miRNA expression

cDNA was synthesised using miScript II RT kit (QIAGEN Pty Ltd, Doncaster, Australia) following manufacturer’s instructions [55]. Controls containing no miScript II RT mix (NAC) and no RNA transcript (NTC) were used to test for genomic DNA and reagent contamination, respectively.

The reference miRNA (miR-26b, MS00009233; miR-92-1, MS00006594 and SNORD61-1, MS00033705, QIAGEN Pty Ltd, Doncaster, Australia)) were selected based on expression analysis using the geNorm component of the qBase relative quantification analysis software [56], because their expression was stable across samples [57]. The relative expression of miR-133a (MS00031423, QIAGEN Pty Ltd, Doncaster, Australia), the miR-15 family (miR-15a, MS00008785; miR-15b, MS00008799; miR-16, MS00031493; miR-195, MS00008953; miR-497, MS00031906; QIAGEN Pty Ltd, Doncaster, Australia), miR-199a (MS00007602; QIAGEN Pty Ltd, Doncaster, Australia) and miR-590 (MS00010269; QIAGEN Pty Ltd, Doncaster, Australia) were measured using quantitative real-time reverse transcription PCR (qRT-PCR) on an ABI ViiA7 (PE Applied Biosystems, Foster City, CA). miScript Primer Assays were used in conjunction with the miScript SYBR Green PCR Kit (QIAGEN Pty Ltd, Doncaster, Australia). Expression of each miRNA relative to the three stable reference miRNA was calculated using DataAssist Software 3.0 (PE Applied Biosystems, Foster City, CA) [56] and was expressed as mean normalised expression (MNE).

mRNA expression

cDNA was synthesized as previously described [58]. Controls containing no Superscript III (NAC) and no RNA transcript (NTC) were used to test for genomic DNA and reagent contamination, respectively.

The reference genes (ribosomal protein P0 [59], phosphoglycerate kinase 1 [60] and peptidylprolyl isomerase A [60]) were chosen based on expression analysis using the geNorm component of the qBase relative quantification analysis software [56, 61], because their expression was stable across samples [57]. The relative expression of mRNA transcripts of miRNA targets and the reference genes were measured by qRT-PCR using Fast SYBR® Green Master Mix (Applied Biosystems, CA, USA) in a final volume of 6 μL on a ViiA7 Fast Real-time PCR system (Applied Biosystems), as previously described [57].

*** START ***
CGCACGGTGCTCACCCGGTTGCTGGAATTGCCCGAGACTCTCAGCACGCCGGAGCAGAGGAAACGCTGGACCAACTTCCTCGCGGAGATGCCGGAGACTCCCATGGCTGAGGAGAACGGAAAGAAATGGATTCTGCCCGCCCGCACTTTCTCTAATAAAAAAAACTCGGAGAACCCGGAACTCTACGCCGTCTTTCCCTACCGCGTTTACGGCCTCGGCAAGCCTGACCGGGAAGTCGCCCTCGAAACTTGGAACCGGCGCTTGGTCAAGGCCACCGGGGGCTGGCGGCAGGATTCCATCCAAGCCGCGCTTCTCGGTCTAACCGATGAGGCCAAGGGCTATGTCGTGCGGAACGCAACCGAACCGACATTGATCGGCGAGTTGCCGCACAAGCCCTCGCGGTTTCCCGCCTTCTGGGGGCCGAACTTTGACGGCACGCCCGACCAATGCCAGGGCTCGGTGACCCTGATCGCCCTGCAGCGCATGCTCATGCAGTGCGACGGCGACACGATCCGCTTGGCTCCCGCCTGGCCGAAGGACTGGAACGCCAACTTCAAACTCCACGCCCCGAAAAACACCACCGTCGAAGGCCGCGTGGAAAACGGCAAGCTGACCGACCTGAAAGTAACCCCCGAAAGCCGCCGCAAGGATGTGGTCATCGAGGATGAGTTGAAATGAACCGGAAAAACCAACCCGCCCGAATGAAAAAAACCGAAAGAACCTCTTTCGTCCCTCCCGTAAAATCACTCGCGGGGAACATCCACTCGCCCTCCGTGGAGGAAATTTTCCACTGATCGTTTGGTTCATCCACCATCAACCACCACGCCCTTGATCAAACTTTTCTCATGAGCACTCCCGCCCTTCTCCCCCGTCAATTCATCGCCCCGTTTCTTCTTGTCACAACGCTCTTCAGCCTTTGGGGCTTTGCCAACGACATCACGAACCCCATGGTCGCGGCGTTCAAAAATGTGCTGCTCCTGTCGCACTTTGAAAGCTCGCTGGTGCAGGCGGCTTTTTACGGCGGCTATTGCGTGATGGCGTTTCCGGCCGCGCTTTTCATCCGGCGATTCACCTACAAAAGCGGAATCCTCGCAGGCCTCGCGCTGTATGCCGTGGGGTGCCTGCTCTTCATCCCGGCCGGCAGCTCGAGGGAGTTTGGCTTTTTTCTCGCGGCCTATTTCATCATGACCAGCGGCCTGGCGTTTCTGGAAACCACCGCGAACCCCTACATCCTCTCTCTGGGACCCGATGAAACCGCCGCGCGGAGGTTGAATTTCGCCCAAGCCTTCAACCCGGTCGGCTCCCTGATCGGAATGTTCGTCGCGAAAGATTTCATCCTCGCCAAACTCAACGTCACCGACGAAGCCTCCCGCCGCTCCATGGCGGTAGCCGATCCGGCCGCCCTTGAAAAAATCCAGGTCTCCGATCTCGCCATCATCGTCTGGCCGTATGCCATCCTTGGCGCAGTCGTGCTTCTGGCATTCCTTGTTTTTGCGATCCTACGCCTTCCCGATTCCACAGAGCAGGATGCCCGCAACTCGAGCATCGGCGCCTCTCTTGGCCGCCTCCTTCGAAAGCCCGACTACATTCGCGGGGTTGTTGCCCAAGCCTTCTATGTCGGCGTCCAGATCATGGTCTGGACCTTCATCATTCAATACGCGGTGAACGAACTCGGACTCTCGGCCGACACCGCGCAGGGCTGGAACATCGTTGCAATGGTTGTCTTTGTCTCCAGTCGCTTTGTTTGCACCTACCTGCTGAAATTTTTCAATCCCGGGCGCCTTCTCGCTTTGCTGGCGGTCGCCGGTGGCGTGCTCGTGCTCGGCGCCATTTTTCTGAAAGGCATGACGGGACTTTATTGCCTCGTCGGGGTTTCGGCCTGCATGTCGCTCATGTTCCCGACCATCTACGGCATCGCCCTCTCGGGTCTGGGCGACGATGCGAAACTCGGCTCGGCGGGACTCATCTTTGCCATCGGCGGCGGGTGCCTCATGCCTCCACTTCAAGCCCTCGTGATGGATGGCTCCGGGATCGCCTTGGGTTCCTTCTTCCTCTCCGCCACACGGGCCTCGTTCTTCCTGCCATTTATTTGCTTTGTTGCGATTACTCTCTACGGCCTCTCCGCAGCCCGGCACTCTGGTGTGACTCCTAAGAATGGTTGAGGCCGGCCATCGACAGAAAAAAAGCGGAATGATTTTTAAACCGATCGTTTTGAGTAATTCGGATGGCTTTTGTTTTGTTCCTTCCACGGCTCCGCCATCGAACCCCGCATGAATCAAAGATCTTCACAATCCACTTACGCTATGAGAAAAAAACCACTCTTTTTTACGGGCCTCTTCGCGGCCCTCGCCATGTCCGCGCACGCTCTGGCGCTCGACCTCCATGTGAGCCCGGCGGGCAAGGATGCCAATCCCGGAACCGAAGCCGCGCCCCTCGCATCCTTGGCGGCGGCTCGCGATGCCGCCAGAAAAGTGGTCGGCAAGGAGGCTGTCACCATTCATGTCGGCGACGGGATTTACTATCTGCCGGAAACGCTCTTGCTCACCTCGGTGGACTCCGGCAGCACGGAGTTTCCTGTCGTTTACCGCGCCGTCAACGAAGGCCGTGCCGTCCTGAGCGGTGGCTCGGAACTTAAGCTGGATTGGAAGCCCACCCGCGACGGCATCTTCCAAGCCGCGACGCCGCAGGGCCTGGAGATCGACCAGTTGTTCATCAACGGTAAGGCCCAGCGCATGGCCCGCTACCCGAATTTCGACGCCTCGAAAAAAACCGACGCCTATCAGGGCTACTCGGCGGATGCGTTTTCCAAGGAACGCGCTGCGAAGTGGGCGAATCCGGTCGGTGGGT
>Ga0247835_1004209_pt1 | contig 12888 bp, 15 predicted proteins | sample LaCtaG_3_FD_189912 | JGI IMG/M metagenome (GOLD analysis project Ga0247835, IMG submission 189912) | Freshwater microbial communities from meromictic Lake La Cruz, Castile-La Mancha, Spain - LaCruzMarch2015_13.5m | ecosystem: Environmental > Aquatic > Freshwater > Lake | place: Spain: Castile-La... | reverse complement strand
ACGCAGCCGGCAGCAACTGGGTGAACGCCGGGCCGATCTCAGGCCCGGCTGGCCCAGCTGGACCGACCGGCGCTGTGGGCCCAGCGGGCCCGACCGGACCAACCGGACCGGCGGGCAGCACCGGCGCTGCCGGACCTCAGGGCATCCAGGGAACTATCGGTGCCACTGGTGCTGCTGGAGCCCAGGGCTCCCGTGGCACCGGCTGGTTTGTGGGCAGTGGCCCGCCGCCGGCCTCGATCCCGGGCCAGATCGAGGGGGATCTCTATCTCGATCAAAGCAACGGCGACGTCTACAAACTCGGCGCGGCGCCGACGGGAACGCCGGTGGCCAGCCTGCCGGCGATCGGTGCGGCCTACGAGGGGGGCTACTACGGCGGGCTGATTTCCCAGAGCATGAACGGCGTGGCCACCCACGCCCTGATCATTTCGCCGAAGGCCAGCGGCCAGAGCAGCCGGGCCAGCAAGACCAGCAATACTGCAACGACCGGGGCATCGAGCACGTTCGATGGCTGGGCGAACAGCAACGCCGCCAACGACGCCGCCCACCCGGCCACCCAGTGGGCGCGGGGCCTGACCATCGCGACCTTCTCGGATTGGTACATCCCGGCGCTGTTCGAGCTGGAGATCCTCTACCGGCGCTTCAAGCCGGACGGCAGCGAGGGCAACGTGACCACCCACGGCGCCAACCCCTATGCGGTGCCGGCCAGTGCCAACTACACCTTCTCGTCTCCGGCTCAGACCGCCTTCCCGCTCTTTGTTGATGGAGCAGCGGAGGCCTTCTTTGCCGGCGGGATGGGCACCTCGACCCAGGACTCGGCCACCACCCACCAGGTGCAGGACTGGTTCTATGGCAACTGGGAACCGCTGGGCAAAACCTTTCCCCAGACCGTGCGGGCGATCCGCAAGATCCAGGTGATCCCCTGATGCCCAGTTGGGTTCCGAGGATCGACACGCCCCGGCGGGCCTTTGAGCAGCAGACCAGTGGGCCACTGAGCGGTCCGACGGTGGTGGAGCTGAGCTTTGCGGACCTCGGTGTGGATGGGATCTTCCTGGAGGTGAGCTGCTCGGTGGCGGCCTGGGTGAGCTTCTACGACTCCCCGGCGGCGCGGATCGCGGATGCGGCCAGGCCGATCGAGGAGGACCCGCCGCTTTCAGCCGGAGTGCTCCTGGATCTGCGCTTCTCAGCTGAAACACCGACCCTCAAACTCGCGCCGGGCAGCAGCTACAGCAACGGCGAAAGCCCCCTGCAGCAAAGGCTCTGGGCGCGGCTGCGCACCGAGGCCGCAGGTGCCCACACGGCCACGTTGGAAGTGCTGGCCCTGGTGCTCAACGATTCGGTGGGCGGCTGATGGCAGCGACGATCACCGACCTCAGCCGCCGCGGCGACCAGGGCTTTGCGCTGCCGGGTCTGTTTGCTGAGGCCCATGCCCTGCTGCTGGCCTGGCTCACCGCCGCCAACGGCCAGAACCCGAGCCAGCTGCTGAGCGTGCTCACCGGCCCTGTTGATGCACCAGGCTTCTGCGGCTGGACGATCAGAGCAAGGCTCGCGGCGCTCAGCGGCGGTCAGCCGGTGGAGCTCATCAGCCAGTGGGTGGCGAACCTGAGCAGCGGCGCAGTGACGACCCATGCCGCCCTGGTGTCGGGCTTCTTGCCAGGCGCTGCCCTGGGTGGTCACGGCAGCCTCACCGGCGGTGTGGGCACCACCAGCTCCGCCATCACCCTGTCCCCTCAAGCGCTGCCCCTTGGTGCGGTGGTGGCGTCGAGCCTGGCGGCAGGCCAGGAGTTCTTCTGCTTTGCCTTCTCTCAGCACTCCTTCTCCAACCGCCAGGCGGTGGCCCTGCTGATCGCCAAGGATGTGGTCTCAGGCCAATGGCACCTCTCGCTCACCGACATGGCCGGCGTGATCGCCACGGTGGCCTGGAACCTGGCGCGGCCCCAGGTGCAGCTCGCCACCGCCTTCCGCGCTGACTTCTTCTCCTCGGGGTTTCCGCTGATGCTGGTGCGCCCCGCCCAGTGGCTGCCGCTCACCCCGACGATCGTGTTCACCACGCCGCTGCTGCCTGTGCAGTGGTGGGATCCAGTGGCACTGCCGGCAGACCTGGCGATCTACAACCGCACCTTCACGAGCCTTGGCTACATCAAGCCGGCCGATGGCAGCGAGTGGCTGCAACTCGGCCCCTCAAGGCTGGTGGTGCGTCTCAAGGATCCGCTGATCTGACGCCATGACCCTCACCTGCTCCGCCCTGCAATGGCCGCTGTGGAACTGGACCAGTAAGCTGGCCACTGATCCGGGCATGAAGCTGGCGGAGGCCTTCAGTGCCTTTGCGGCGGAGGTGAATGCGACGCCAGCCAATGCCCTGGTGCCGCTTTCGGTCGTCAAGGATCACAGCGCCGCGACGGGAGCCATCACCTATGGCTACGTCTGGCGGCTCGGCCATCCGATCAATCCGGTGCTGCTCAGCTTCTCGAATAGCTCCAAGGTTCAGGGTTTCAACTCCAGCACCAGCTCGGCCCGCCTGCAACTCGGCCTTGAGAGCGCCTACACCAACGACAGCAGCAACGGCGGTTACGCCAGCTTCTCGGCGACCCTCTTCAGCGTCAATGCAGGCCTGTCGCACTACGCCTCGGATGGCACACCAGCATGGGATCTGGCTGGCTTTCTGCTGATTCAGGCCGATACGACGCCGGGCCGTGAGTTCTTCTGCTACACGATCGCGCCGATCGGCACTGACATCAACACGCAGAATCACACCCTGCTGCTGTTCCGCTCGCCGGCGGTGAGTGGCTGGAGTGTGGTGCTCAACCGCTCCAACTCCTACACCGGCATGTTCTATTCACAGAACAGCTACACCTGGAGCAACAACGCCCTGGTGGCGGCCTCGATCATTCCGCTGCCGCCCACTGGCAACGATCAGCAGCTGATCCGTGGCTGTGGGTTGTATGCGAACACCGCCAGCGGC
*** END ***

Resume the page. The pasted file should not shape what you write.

Primers (Additional file 3) were validated as generating a single transcript and confirmed by the presence of one double stranded DNA product of the correct size and sequence. Controls containing no cDNA were included for each primer set on each plate to test for reagent contamination. Amplification efficiencies were determined from the slope of a plot of Ct (defined as the threshold cycle with the lowest significant increase in fluorescence) against the log of the cDNA template concentration (ranging from 1 to 100 ng). Expression of each transcript relative to the three stable reference genes was calculated using DataAssist Software 3.0 and was expressed as mean normalised expression (MNE).

Statistical analyses for miRNA and mRNA qRT-PCR

All data are presented as mean MNE ± SEM or as fold change from expression at 91 days gestation. A probability value of 5 % (P <0.05) was considered significant. Unless otherwise stated, comparisons between groups were analyzed for statistical significance with a one-way Analysis of Variance (ANOVA) followed by Duncans Multiple Comparison post hoc tests, where appropriate, using SPSS 20 for Windows (Statistical Package for Social Scientists Inc., IL, USA).

miRNA microarray and data analysis

A custom designed miRNA microarray was employed using a service provider (LC Sciences, USA). It contained multiple (3–8) replicates of 3,098 unique probes and multiple replicates (8–80) of 56 control probes. The unique probes were derived from identified ovine miRNA and additional mammalian miRNA sequences downloaded from miRBase (http://www.mirbase.org/). The microarray included miRNA that have previously been shown to be involved in cardiomyocyte proliferation [7, 13, 27]. By its design the multispecies probe representation on the microarray resulted in miRNA redundancy. RNA, (2 μg) from three samples from each of the F91, F141, P5 and P173 groups, was used for analysis according to standard procedures (e.g. [62]). The experimental design included three biological replicates from each of the four developmental ages. Data were background corrected, log2 transformed and normalised using a procedure in the commercial package CLCBIO Genomics Workbench (http://www.clcbio.com/). ANOVA analysis performed in CLCBIO identified differentially expressed probes (FDR corrected P ≤ 0.05). Principal components analysis was also undertaken using the same package. Supplementary File 1 contains details of the differentially expressed probes. The microarray dataset has been deposited in the GEO database at NCBI (http://www.ncbi.nlm.nih.gov/geo/query/acc.cgi?acc=GSE68496).